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Sylvia Fowles Plays Final Game

Salute to one of the greatest players in women’s hoops history

Seattle Storm v Minnesota Lynx Photo by David Berding/Getty Images

The greatest center in the history of women’s basketball is finally retiring.

LSU legend Sylvia Fowles played her final WNBA game on Sunday, more than 15 years after she played her final game for LSU.

It marks the completion of LSU’s golden era, as she was the last active professional player from LSU’s five straight Final Fours from 2004-2008.

Fowles’s list of accomplishments are almost as long as the 6’7” center herself. Before Fowles even came to LSU, she had already made a name for herself as the first girl to dunk in a high school game.

On her recruiting trip, LSU rolled out the metaphorical red carpet and had another legend Seimone Augustus show Fowles around campus.

“I took her to Jack in the Box… and just chilled out,” said Augustus in an interview with the Players Tribune. “And she was like, ‘I’m coming (to LSU). I don’t know why y’all are doing all this.’”

Upon arriving at campus, Fowles soon led the Tigers to four straight Final Fours. When the Tigers lost their coach in 2007 to a scandal, Fowles carried LSU to victory over arguably the best coach in the sport, Geno Auriemma.

Fowles reshaped the record book at LSU. She is still the program leader in rebounds (1,570), blocks (321), double-doubles (86), and dunks. She became the first (and as of now only) LSU player, and just the sixth in the country, to dunk in a women’s basketball game when she dunked on UL-Lafayette in 2007.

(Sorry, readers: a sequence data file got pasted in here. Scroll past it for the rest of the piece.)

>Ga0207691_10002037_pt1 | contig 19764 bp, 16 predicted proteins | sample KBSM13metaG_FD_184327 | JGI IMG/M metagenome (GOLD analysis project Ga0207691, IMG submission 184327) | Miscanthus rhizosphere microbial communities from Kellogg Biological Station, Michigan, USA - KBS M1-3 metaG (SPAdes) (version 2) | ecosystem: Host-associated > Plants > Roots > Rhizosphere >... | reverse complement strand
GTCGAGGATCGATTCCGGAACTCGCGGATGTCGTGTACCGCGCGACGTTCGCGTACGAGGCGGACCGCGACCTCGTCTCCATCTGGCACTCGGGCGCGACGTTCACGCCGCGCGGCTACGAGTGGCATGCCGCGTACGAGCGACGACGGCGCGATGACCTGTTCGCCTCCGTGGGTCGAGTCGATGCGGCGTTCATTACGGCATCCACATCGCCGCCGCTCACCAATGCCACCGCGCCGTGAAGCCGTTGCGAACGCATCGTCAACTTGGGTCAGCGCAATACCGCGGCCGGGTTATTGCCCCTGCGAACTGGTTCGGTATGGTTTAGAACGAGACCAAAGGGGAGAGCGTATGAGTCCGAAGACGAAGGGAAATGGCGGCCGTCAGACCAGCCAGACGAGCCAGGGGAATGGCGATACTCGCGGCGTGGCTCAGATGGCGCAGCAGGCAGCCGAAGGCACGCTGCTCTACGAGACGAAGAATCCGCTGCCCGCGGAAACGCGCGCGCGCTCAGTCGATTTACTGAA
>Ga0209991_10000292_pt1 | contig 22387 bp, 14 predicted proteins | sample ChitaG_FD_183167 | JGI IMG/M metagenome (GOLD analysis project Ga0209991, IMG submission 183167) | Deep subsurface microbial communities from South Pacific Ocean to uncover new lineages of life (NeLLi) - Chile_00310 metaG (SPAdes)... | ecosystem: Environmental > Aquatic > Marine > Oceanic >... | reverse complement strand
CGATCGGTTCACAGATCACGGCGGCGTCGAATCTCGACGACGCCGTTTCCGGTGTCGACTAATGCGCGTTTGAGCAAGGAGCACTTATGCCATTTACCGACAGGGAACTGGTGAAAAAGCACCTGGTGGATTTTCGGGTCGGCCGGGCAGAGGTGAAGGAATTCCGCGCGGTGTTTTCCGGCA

She is the WNBA’s all-time leader in rebounds and top three in blocks; she is also the only LSU graduate to win a WNBA MVP award and is a two-time champion in the league

She is leaving on her terms as one of the best players in the league. She currently leads her team in points, rebounds, and blocks. In her final season, she was still the WNBA rebound leader and, in her final appearance, was the first player to dunk in the WNBA All-Star Game.

Her most impressive feat might be her four Olympic gold medals, making her one of the most decorated Olympians in LSU history.

All of which is to say, yes, she is the greatest center to play the game and is the standard future centers will be measured against. Some of her accomplishments, especially the rebounds, might never be topped.

None of that, though, is what has made Fowles such a special player. She is one of the kindest professional athletes.

“Still the thing that I hold dear to my heart, as do all Lady Tiger fans, is not what you’ve done, but how you’ve done it,” said LSU assistant Bob Starkey. “For all your greatness on the floor, you are revered by how you handled yourself off the floor – with great humility – as someone who always cared about others. You see, Syl, as great a player as you are, you are an even better teammate, an even better person”

Fowles has been a gentle giant since her LSU games.

One of her hobbies is knitting, and she has knit pillows for LSU coaches in the past.

She has operated a charity that helps children in Baton Rouge and Miami, her hometown.

With basketball over, Fowles plans to become a mortician, a fitting job for someone who used to bury Tennessee.